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Fish - Vigil In A Wilderness Of Mirrors CD (album) cover

VIGIL IN A WILDERNESS OF MIRRORS

Fish

 

Neo-Prog

3.80 | 251 ratings

From Progarchives.com, the ultimate progressive rock music website

Matti
4 stars Fish's solo debut came at the time my Marillionism was fading. Seasons End by Marillion with the new singer was a lame experience, and also the earlier Marillion albums were losing their grip (only Clutching at Straws always remained as one of my most played LP's). From Fish I wasn't expecting very progressive material, knowing that he's a strong lyricist, not a composer, and as a singer he wants to dominate the music. A lot would depend on his collaborators. The key character here is the keyboardist Mickey Simmonds to whom most of the composition credits go. He and the chemistry of the whole group - including musicians who had played in Dire Straits (Hal Lindes) and Simple Minds - proved to be very succesful. Vigil was like a breath of fresh air, a nice combination of pop and lite-prog, and it still sounds better than many of its followers in Fish discography.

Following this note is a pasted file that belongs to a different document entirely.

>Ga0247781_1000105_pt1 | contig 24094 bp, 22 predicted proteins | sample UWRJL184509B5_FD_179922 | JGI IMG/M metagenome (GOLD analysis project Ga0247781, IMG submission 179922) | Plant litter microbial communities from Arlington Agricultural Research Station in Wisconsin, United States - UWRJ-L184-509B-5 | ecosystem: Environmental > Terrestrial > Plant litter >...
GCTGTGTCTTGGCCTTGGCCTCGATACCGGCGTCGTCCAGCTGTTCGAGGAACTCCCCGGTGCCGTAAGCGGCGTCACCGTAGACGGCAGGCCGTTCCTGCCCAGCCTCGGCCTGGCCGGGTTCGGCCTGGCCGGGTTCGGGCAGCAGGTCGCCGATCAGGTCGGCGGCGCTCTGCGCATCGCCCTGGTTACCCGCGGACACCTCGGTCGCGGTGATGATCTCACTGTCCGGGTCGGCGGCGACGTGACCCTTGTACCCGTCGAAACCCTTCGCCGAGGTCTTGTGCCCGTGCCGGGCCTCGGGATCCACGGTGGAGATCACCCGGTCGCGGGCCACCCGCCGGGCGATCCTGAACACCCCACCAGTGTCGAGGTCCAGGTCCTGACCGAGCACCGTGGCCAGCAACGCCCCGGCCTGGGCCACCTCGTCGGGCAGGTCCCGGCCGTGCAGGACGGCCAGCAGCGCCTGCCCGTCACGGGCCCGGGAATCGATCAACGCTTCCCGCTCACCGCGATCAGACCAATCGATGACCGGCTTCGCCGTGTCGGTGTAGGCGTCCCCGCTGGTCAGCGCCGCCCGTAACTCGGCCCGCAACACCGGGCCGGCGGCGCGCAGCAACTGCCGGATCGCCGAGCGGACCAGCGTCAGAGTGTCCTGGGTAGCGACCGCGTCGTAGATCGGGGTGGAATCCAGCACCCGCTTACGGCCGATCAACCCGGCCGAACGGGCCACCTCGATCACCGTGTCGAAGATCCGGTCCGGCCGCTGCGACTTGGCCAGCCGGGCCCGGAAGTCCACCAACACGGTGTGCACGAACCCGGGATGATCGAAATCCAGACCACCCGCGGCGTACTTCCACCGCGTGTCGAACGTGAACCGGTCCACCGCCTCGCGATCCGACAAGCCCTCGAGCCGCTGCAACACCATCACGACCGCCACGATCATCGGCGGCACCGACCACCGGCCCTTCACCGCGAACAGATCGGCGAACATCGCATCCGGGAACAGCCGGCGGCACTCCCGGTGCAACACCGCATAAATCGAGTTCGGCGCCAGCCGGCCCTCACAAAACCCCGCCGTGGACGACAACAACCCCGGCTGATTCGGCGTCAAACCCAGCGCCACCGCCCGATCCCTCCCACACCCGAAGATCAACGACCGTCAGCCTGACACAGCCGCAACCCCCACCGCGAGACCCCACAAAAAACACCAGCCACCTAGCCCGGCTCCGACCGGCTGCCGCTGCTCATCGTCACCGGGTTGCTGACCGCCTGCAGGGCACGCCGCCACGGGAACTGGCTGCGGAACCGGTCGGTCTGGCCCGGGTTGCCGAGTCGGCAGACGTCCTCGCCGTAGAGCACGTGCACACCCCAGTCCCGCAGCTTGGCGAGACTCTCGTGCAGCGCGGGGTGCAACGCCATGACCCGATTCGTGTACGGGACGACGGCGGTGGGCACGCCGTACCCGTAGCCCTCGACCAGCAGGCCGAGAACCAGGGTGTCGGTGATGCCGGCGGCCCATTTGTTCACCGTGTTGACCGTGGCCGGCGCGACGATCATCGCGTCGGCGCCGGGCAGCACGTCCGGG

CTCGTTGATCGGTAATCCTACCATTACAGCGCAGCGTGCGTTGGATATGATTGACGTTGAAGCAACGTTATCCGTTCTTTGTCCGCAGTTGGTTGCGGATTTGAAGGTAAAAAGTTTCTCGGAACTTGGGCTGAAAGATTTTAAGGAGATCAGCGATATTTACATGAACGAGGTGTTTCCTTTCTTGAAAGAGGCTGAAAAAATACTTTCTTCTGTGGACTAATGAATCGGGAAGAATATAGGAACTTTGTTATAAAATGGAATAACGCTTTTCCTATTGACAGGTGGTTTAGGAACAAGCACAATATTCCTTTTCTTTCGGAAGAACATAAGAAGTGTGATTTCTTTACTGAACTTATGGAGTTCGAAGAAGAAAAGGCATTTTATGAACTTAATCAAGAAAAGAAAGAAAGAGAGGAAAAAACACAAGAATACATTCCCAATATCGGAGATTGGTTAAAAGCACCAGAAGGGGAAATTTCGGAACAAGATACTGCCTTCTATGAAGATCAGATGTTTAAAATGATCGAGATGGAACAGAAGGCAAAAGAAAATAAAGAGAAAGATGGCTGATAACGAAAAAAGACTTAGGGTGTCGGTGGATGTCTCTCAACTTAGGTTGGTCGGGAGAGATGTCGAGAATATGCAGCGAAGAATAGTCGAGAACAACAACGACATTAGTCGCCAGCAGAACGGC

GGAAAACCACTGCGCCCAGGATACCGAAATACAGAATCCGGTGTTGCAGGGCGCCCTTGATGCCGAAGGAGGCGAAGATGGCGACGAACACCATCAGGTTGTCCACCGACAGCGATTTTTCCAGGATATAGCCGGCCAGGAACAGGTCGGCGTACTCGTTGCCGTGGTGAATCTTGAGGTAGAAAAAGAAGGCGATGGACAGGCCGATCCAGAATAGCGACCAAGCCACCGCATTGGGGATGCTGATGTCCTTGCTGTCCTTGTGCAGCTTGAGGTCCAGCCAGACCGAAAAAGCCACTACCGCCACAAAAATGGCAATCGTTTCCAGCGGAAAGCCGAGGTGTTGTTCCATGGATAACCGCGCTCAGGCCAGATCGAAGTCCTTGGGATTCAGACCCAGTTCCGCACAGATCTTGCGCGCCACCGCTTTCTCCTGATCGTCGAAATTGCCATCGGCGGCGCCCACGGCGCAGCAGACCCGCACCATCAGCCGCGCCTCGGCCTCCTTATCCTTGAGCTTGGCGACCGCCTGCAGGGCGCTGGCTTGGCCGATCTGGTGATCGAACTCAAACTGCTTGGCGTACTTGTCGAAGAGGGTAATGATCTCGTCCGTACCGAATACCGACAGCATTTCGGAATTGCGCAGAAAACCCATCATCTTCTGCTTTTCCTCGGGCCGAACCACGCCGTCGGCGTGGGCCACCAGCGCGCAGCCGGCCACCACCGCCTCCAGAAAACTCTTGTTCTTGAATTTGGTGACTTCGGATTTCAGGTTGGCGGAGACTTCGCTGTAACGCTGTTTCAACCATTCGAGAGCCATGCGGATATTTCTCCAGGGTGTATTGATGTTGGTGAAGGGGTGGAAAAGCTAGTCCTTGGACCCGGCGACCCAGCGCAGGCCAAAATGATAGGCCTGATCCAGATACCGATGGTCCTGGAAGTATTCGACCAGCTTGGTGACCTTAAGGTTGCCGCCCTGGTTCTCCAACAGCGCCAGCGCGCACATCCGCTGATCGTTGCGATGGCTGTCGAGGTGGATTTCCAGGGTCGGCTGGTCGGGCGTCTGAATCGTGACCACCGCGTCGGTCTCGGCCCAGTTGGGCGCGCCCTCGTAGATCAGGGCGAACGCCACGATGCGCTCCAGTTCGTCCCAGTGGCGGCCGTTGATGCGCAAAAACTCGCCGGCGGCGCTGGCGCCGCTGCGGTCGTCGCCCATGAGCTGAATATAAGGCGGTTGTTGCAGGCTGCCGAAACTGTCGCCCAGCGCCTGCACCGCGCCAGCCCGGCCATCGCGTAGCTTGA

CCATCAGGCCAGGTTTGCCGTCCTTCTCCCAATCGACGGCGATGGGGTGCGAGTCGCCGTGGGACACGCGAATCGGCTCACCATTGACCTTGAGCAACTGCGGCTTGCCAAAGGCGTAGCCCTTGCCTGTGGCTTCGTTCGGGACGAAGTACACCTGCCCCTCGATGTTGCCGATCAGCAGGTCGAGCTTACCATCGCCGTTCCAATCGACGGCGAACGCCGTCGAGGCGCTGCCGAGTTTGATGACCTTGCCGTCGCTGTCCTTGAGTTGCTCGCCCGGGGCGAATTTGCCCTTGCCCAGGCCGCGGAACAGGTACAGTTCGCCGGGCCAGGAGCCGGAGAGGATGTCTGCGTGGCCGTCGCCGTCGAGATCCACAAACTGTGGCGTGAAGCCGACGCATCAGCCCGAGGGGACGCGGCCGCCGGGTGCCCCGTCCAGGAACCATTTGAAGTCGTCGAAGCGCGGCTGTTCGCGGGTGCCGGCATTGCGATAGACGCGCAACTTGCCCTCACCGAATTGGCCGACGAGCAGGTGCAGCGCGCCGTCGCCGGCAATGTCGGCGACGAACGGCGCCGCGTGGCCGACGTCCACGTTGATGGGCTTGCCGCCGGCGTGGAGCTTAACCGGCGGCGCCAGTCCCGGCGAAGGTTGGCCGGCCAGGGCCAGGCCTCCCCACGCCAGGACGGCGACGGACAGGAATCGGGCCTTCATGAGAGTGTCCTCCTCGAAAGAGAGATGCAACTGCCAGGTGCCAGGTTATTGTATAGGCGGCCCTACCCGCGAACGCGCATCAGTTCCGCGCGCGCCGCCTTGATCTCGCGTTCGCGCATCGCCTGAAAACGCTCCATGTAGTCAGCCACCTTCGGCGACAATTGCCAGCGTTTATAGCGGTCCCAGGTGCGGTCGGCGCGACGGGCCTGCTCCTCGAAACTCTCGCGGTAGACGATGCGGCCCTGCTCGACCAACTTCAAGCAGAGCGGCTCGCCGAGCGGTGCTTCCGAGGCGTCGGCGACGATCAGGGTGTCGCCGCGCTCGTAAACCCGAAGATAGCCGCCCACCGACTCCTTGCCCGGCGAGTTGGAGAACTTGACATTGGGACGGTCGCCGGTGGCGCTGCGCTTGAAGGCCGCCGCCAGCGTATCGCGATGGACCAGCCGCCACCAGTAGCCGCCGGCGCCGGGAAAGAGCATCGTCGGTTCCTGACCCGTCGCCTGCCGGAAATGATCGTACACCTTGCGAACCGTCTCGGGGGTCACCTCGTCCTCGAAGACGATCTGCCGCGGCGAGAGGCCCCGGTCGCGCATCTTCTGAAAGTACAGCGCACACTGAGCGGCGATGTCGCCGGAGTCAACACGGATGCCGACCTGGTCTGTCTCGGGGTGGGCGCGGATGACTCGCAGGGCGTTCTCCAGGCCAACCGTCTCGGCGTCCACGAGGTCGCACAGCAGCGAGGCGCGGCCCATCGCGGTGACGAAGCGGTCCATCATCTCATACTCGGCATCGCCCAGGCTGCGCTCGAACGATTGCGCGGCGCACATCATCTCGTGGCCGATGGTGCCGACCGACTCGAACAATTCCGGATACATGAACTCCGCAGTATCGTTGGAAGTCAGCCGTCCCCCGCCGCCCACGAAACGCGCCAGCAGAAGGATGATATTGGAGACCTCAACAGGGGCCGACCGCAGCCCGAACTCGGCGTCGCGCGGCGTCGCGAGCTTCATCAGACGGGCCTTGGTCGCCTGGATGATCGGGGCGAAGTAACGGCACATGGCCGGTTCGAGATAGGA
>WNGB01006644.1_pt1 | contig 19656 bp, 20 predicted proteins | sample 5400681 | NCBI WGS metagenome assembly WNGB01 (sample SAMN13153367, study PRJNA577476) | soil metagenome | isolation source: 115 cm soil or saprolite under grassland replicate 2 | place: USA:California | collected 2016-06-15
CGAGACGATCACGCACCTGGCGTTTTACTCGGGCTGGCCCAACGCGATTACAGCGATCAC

I concentrate on the 8-track original LP version ('The Voyeur' wasn't included). First, none of the tracks is weak. My least favourite is the catchy, big-sounded 'Big Wedge' which is nevertheless pretty effective in its (hit) genre. The long title track has the proggiest musical drama, starting and ending quietly and bursting into full steam in between. 'State of Mind' was another single; relatively simple song with nice bass playing. Also very tender 'Gentleman's Excuse Me' was released as a single. It's nearly *too* sweet. 'Family Business' about domestic violence is very powerful song emotionally and includes excellent lead guitar. 'The Company' has an effective interlude of Scottish folk with fiddle and tin whistle. (And 'Vigil' has Uillean pipes.) The album ends with one of my favourite love songs, 'The Cliché'. In fact it sort of became an anthem of my first love (she shared my proggy music taste).

If I should find something negative, I could say the album is a bit poppy, pathetic and over-produced, but it's actually another way of saying it's a strong work and easily enjoyed. I believe that to many fans this remains dearer than other Fish albums.

Matti | 4/5 |

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